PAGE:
Definitions and Roles

Camera Terms

The Frame – The small rectangular area within which all the action takes place.
It is important to remember that all the audience sees is what we present in this small space.

Within the Frame are two major divided sections.

The Essential Area is that portion in the center that any Television will display. Because many TV sets can vary in the way they are adjusted, it is important to keep pertinent picture information in this area.

Headroom – This refers to the open space above a person’s head within the Frame. It is crucial to leave a sufficient amount of “breathing room” around a subject. Too much headroom is distracting and a waste of limited space.

A Shot is the way in which the subject(s) is (are) composed within the Frame. There are several common shots.

  • A Wide Shot is one that encompasses the entire scene. This is sometimes called an Establishing shot; used to orient the audience as to where we are, what the weather is like, what time of the day it is, etc.
  • A Medium Shot shows the essential content of the subject.
  • A Close-Up includes only the finest detail. This would be from Head to Shoulders on a person or two people.
  • A Two-Shot is two people and nothing else. This may vary based on the circumstances, and how close the people are to each other.
  • The Medium Close-up is still close but includes other elements surrounding the subject. With a person this would be from the middle of the body (stomach) to the head. Of course, there is ALWAYS sufficient Headroom.
  • An Extreme Close-up will zero in on specific details.

There are several terms used to describe camera movement.

  • A camera Pan is when the camera pivots horizontally (either left to right or right to left) from a fixed position.
  • A camera Tilt is when the camera pivots vertically (either up or down) from a fixed position.
  • A camera Zoom In is when the camera lens moves to enlarge a specific area within the frame. This camera movement can also be described as Tightening a shot.
  • A camera Zoom Out is when the camera lens moves to increase the field of view within the frame. This camera movement may also be described as Widening a shot.


Production Terms

When a crew is dispatched to photograph a scene or group of scenes (sometimes comprising an entire show) this is referred to as a Shoot. This may not be proper grammar to the layman, but is the term used in the Television business.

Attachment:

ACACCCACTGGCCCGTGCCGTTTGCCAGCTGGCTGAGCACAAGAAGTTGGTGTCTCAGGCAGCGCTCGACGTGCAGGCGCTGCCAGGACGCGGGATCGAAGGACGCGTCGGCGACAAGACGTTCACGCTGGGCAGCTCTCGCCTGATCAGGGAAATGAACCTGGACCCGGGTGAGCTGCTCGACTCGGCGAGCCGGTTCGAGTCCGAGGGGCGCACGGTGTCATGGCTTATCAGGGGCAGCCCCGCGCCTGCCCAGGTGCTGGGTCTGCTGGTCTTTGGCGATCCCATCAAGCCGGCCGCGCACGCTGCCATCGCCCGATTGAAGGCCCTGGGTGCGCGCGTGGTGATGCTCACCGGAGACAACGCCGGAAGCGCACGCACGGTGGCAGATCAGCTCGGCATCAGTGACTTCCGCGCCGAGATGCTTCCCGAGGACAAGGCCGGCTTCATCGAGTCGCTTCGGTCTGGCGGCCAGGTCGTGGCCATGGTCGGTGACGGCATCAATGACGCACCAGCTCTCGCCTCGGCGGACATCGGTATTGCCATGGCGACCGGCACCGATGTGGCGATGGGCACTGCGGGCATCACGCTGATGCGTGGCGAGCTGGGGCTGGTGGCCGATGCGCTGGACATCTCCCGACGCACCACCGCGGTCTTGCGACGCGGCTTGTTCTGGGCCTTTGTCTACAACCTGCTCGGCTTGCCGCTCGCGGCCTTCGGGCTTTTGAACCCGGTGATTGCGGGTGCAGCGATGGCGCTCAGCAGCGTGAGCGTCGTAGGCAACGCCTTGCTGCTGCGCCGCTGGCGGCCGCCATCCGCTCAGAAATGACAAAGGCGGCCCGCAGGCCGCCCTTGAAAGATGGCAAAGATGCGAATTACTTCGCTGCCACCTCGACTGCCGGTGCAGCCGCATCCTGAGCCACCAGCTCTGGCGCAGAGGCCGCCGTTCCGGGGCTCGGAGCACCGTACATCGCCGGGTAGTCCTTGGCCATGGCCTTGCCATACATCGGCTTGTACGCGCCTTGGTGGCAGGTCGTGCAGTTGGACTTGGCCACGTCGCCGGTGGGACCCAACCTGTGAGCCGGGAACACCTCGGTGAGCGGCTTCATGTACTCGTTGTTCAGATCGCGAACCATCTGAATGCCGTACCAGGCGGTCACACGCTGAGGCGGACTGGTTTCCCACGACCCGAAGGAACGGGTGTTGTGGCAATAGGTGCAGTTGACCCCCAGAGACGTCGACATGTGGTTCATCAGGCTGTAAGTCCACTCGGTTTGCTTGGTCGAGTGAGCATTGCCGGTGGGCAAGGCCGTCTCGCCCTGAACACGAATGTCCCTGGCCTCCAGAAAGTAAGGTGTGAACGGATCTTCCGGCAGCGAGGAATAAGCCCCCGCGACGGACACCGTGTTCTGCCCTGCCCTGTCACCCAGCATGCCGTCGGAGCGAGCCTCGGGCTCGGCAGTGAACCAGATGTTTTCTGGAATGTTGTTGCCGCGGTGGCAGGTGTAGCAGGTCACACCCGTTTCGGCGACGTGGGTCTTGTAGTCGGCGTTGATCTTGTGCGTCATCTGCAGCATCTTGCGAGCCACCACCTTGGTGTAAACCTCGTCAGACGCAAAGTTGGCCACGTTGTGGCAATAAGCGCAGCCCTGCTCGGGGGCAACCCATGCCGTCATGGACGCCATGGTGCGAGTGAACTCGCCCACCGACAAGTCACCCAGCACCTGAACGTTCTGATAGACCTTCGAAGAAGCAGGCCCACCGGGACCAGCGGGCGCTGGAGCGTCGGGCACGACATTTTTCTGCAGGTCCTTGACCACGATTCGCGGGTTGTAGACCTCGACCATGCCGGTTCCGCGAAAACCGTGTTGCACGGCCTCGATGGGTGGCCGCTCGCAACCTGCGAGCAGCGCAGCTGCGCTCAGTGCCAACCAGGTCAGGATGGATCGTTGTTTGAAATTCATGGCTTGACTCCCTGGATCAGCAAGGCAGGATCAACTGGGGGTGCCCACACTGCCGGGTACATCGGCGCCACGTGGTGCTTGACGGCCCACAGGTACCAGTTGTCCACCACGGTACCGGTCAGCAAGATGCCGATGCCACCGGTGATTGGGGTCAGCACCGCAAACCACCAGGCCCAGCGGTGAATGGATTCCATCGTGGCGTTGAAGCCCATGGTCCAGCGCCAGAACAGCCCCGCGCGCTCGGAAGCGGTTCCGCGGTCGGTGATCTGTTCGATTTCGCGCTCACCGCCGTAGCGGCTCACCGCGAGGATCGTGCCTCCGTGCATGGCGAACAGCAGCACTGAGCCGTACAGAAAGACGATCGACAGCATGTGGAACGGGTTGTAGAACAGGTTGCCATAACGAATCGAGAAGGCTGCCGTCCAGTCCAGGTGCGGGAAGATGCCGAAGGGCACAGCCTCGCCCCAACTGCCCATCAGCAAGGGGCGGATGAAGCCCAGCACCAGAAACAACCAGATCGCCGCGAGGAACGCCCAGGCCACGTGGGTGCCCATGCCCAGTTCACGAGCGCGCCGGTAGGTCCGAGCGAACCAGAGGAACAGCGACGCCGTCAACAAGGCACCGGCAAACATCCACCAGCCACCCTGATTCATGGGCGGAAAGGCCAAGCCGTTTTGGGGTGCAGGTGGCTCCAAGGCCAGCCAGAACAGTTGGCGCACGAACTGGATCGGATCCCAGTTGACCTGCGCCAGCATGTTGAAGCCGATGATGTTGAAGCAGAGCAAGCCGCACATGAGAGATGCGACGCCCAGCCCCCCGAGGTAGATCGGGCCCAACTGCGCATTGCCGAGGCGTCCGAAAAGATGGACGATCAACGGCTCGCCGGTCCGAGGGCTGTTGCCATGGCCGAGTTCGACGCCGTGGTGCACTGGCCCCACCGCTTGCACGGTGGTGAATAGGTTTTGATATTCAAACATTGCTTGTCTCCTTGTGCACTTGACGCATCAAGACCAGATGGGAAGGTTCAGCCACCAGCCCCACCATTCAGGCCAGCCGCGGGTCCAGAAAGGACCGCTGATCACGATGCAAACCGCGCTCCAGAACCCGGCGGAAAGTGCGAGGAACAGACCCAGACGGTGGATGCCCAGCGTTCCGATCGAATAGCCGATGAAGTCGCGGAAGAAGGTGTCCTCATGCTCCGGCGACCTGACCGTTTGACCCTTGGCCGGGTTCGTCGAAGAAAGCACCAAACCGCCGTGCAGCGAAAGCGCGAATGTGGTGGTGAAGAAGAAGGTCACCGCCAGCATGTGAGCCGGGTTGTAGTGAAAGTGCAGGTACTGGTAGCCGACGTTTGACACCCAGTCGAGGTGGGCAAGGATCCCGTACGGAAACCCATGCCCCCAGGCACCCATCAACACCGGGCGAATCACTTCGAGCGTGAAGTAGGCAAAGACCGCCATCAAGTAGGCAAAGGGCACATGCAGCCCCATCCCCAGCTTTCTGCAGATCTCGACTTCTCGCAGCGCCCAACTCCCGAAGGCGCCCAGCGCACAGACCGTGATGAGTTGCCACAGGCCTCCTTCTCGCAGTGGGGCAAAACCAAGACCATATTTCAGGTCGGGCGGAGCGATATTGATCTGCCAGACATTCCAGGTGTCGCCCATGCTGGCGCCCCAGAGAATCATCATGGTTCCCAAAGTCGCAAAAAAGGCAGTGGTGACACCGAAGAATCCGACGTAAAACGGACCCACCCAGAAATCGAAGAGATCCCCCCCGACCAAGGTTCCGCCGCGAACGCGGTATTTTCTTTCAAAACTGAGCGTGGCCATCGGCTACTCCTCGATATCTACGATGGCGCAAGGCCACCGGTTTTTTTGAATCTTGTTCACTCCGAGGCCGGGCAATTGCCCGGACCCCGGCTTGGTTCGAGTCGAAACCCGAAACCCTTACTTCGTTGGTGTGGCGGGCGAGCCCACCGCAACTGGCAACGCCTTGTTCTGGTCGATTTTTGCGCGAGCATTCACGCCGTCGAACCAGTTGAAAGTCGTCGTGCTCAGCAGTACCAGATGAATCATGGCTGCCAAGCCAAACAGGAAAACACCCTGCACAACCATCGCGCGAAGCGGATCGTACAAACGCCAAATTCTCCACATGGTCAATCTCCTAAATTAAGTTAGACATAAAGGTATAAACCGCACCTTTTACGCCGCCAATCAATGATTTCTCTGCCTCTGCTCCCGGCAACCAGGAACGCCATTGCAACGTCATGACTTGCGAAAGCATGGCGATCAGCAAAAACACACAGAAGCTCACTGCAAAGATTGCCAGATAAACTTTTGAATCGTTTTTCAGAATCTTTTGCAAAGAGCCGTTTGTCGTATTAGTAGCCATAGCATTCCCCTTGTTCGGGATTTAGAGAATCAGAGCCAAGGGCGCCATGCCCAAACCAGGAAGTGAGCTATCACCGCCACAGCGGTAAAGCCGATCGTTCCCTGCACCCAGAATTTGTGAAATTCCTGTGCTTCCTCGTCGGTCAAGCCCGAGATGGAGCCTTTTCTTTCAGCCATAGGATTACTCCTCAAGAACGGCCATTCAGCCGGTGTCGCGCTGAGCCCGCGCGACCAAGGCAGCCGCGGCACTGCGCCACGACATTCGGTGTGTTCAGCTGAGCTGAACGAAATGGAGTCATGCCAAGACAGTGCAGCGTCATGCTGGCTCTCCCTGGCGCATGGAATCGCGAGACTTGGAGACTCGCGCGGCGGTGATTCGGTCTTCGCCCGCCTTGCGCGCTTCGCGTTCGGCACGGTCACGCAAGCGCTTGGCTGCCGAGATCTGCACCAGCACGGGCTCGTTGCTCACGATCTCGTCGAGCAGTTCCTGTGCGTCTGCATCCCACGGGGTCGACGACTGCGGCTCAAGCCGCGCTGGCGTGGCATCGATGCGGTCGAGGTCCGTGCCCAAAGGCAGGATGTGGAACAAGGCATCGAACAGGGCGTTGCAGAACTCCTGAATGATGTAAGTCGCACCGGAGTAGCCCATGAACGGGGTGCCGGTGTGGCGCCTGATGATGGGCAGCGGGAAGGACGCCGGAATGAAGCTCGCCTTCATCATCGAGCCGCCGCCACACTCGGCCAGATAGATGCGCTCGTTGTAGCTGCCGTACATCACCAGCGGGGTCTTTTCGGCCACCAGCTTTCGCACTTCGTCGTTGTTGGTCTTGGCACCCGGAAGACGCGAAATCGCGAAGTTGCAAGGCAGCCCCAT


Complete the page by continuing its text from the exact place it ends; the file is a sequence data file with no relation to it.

A cue is a signal to a crew member or the talent to begin. As an example, at the beginning of a show the director will shout the command, “cue talent”. This will prompt the Floor Manager to make a large pointing gesture at the person on stage to begin.

Of course, if the talent begins talking and the microphone is not active, the audience will hear nothing.

A microphone has two states; OPEN and CLOSED. An open Mic (pronounced “Mike”) is active and collecting sound. A closed Mic is dormant and no longer adding its signal to the program.

The Program is the signal that is being transmitted to the audience. In many cases this is actually being recorded on Videotape but still treated as a live broadcast. The Preview is a display of what will be on the Program after the next transition.


Crew Terms

(in order of appearance)
  • The Producer: The supervisor of the show. The producer is the person who coordinates all aspects of the show, from its creation to the final product.
  • The Director: The director is the person who manages the filming of the program. The director instructs the crew in the technical and artistic aspects of the shoot, according to the storyboard.
  • Floor Manager: Takes instructions from the director, assists camera operators, and cues talent.
  • Camera Operators: operate the camera according to the instructions of the director.
  • Audio Engineer: Is responsible for the sound – from microphones to music.
  • Talent: The people we see on the camera. The host and the guests on the program.
  • Video Editor: Responsible for the creation of graphics, including titles, slides, animations and logos. Puts the final show together, combining all elements into one program.


Video Editing Terms

There are many different ways to move the viewer from one shot to another. These are called the Transitions. The most common is the Cut. There are many types of Dissolves, Fades and Wipes.

  • Cut – A direct change of shot.
  • Fade – This can be a Fade-in which comes to the shot from black or a Fade-out which transitions from a shot to black.
  • Dissolve – This is a transition from one shot to another. One shot fades out, as the other fades in to take its place.
  • Wipes – Another way to transition from one shot to another is with a wipe. There are an innumerable variety of wipes, usually associated with geometric shapes. In this transition one picture is “wiped” off the screen as the new shot “wipes” on.

NLE – Nonlinear Editor – Digital Video editing, done on the computer.
A Roll – your main footage
B Roll – footage that is used to emphasize what is happening on the A roll
Voice Over (VO) – when someone is talking but does not appear on camera.


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